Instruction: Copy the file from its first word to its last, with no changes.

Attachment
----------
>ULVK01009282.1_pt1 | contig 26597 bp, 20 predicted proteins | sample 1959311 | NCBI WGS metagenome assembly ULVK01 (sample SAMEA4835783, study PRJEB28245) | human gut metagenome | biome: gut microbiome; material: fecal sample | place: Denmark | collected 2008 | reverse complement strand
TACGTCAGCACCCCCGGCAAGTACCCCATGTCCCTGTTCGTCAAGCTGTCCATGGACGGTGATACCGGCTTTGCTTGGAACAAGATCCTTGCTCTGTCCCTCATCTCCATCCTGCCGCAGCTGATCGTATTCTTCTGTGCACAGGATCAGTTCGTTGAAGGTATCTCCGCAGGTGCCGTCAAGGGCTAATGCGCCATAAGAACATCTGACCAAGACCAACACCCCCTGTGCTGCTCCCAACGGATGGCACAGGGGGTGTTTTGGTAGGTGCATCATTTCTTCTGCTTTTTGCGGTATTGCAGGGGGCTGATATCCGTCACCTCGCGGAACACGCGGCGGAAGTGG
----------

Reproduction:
>ULVK01009282.1_pt1 | contig 26597 bp, 20 predicted proteins | sample 1959311 | NCBI WGS metagenome assembly ULVK01 (sample SAMEA4835783, study PRJEB28245) | human gut metagenome | biome: gut microbiome; material: fecal sample | place: Denmark | collected 2008 | reverse complement strand
TACGTCAGCACCCCCGGCAAGTACCCCATGTCCCTGTTCGTCAAGCTGTCCATGGACGGTGATACCGGCTTTGCTTGGAACAAGATCCTTGCTCTGTCCCTCATCTCCATCCTGCCGCAGCTGATCGTATTCTTCTGTGCACAGGATCAGTTCGTTGAAGGTATCTCCGCAGGTGCCGTCAAGGGCTAATGCGCCATAAGAACATCTGACCAAGACCAACACCCCCTGTGCTGCTCCCAACGGATGGCACAGGGGGTGTTTTGGTAGGTGCATCATTTCTTCTGCTTTTTGCGGTATTGCAGGGGGCTGATATCCGTCACCTCGCGGAACACGCGGCGGAAGTGG